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Interlisp (also seen with a variety of capitalizations) was a version of the Lisp programming language originally developed in 1967 at Bolt, Beranek and Newman in Cambridge, Massachusetts. It was later adopted at Xerox PARC, and in its Interlisp-D incarnation, was the variety of Lisp which ran on the Xerox 1108 and 1186 "AI Workstations". Interlisp was notable for the integration of interactive development tools into the environment, such as a debugger and analysis tools.

It was originally developed as a successor to BBN LISP. Interlisp-10, the earliest version, ran on PDP-10 machines. When Danny Bobrow moved from BBN to PARC, he brought Interlisp with him, and it became the popular Lisp dialect for AI researchers at Stanford University.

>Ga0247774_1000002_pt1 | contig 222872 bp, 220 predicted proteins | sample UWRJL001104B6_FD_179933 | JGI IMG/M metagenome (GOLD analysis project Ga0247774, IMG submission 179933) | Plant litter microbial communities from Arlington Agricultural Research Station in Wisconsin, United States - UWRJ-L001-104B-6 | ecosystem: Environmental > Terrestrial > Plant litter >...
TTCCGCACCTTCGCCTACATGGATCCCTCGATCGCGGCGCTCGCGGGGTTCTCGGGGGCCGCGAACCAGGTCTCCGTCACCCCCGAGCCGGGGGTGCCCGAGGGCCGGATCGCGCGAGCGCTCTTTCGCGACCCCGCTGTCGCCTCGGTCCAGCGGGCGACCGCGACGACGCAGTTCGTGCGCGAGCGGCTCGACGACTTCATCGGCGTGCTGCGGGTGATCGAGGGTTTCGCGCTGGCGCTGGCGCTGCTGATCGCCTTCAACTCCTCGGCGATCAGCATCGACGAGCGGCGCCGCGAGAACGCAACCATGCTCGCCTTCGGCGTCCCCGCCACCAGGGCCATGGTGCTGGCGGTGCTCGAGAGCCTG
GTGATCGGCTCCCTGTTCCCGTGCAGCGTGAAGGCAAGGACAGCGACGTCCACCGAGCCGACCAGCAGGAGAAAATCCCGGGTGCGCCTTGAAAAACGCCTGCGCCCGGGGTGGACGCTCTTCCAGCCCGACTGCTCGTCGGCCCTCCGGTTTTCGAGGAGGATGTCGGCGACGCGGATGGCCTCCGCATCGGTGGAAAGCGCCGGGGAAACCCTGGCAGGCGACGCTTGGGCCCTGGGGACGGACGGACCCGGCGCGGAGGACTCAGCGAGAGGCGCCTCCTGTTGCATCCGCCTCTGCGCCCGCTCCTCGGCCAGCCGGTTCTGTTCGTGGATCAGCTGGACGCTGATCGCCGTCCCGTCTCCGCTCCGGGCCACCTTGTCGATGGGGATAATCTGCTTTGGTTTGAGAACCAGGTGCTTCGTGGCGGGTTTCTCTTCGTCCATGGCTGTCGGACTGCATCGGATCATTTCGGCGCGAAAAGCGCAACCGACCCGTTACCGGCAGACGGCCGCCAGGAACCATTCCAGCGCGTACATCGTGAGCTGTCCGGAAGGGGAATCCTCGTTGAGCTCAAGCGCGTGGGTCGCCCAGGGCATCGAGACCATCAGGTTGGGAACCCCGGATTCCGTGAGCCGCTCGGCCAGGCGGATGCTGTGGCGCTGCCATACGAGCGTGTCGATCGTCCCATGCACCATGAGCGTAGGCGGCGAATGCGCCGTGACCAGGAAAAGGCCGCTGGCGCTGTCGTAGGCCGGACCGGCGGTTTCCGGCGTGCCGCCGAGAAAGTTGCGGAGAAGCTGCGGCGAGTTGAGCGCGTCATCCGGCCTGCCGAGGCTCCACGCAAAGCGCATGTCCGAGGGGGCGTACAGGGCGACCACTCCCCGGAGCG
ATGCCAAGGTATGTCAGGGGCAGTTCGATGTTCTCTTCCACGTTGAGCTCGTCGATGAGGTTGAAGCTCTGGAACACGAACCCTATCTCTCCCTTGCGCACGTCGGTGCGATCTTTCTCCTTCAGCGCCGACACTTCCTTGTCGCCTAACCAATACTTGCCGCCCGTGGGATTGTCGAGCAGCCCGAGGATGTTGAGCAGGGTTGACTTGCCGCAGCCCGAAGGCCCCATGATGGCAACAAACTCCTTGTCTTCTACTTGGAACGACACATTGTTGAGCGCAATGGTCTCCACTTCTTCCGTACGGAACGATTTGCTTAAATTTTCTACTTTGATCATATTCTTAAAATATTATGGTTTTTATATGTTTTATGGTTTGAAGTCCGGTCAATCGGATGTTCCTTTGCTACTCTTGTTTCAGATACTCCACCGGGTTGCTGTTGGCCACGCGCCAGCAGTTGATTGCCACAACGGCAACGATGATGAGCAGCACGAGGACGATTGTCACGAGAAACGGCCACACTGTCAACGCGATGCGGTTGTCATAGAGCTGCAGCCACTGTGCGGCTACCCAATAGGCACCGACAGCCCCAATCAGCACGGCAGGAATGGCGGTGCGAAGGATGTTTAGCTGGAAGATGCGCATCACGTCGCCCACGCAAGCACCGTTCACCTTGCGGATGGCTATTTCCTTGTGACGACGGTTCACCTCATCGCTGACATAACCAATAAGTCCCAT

Later a virtual machine was defined in order to facilitate porting, known as the "Interlisp virtual machine".

At PARC, Interlisp was ported to the Lisp machines in development there, and was known as Interlisp-D.

A 1982 port of the virtual machine to the VAX running BSD Unix resulted in Interlisp-VAX.

In 1987, Interlisp was ported to the Sun Microsystems SPARC 4 architecture by a team at Xerox AI Systems (XAIS) in Sunnyvale, California. Later that year, XAIS, which had been a money-loser for some time for Xerox, was spun off into Envos Corporation, which almost immediately failed.

In 1992, an ACM Software System Award recognized the team of Daniel G. Bobrow, Richard R. Burton, L. Peter Deutsch, Ronald M. Kaplan, Larry Masinter, Warren Teitelman for their pioneering work on Interlisp.